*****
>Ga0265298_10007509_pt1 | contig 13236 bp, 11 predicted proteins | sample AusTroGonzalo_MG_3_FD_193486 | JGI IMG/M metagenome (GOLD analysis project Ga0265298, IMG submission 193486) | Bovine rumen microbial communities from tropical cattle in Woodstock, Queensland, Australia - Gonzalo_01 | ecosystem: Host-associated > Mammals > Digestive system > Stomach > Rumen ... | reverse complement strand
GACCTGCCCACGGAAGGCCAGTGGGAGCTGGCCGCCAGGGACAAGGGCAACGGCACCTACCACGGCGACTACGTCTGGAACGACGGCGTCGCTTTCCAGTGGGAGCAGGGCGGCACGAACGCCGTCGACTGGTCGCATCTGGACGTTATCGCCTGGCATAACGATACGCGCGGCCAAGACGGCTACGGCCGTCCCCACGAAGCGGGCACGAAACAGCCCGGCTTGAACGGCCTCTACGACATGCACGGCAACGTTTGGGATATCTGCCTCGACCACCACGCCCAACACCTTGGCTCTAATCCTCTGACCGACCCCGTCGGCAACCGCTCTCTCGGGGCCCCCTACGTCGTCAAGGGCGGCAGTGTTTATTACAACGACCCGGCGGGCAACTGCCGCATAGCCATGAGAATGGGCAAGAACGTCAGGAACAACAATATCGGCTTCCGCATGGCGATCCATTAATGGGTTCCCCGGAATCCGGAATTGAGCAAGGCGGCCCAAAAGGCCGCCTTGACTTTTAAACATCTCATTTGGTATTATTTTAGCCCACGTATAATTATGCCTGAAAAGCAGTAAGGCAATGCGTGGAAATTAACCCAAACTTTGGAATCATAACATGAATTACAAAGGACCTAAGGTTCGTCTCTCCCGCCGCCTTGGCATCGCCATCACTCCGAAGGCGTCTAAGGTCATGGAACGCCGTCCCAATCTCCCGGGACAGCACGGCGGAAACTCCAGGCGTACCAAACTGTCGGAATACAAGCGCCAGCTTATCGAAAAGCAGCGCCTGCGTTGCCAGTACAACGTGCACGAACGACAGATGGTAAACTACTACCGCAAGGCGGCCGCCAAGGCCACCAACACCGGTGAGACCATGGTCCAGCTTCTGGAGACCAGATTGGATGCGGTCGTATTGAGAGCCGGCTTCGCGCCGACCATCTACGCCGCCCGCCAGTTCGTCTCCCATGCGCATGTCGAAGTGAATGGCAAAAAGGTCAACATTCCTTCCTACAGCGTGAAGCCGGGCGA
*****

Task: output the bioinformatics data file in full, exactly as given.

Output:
>Ga0265298_10007509_pt1 | contig 13236 bp, 11 predicted proteins | sample AusTroGonzalo_MG_3_FD_193486 | JGI IMG/M metagenome (GOLD analysis project Ga0265298, IMG submission 193486) | Bovine rumen microbial communities from tropical cattle in Woodstock, Queensland, Australia - Gonzalo_01 | ecosystem: Host-associated > Mammals > Digestive system > Stomach > Rumen ... | reverse complement strand
GACCTGCCCACGGAAGGCCAGTGGGAGCTGGCCGCCAGGGACAAGGGCAACGGCACCTACCACGGCGACTACGTCTGGAACGACGGCGTCGCTTTCCAGTGGGAGCAGGGCGGCACGAACGCCGTCGACTGGTCGCATCTGGACGTTATCGCCTGGCATAACGATACGCGCGGCCAAGACGGCTACGGCCGTCCCCACGAAGCGGGCACGAAACAGCCCGGCTTGAACGGCCTCTACGACATGCACGGCAACGTTTGGGATATCTGCCTCGACCACCACGCCCAACACCTTGGCTCTAATCCTCTGACCGACCCCGTCGGCAACCGCTCTCTCGGGGCCCCCTACGTCGTCAAGGGCGGCAGTGTTTATTACAACGACCCGGCGGGCAACTGCCGCATAGCCATGAGAATGGGCAAGAACGTCAGGAACAACAATATCGGCTTCCGCATGGCGATCCATTAATGGGTTCCCCGGAATCCGGAATTGAGCAAGGCGGCCCAAAAGGCCGCCTTGACTTTTAAACATCTCATTTGGTATTATTTTAGCCCACGTATAATTATGCCTGAAAAGCAGTAAGGCAATGCGTGGAAATTAACCCAAACTTTGGAATCATAACATGAATTACAAAGGACCTAAGGTTCGTCTCTCCCGCCGCCTTGGCATCGCCATCACTCCGAAGGCGTCTAAGGTCATGGAACGCCGTCCCAATCTCCCGGGACAGCACGGCGGAAACTCCAGGCGTACCAAACTGTCGGAATACAAGCGCCAGCTTATCGAAAAGCAGCGCCTGCGTTGCCAGTACAACGTGCACGAACGACAGATGGTAAACTACTACCGCAAGGCGGCCGCCAAGGCCACCAACACCGGTGAGACCATGGTCCAGCTTCTGGAGACCAGATTGGATGCGGTCGTATTGAGAGCCGGCTTCGCGCCGACCATCTACGCCGCCCGCCAGTTCGTCTCCCATGCGCATGTCGAAGTGAATGGCAAAAAGGTCAACATTCCTTCCTACAGCGTGAAGCCGGGCGA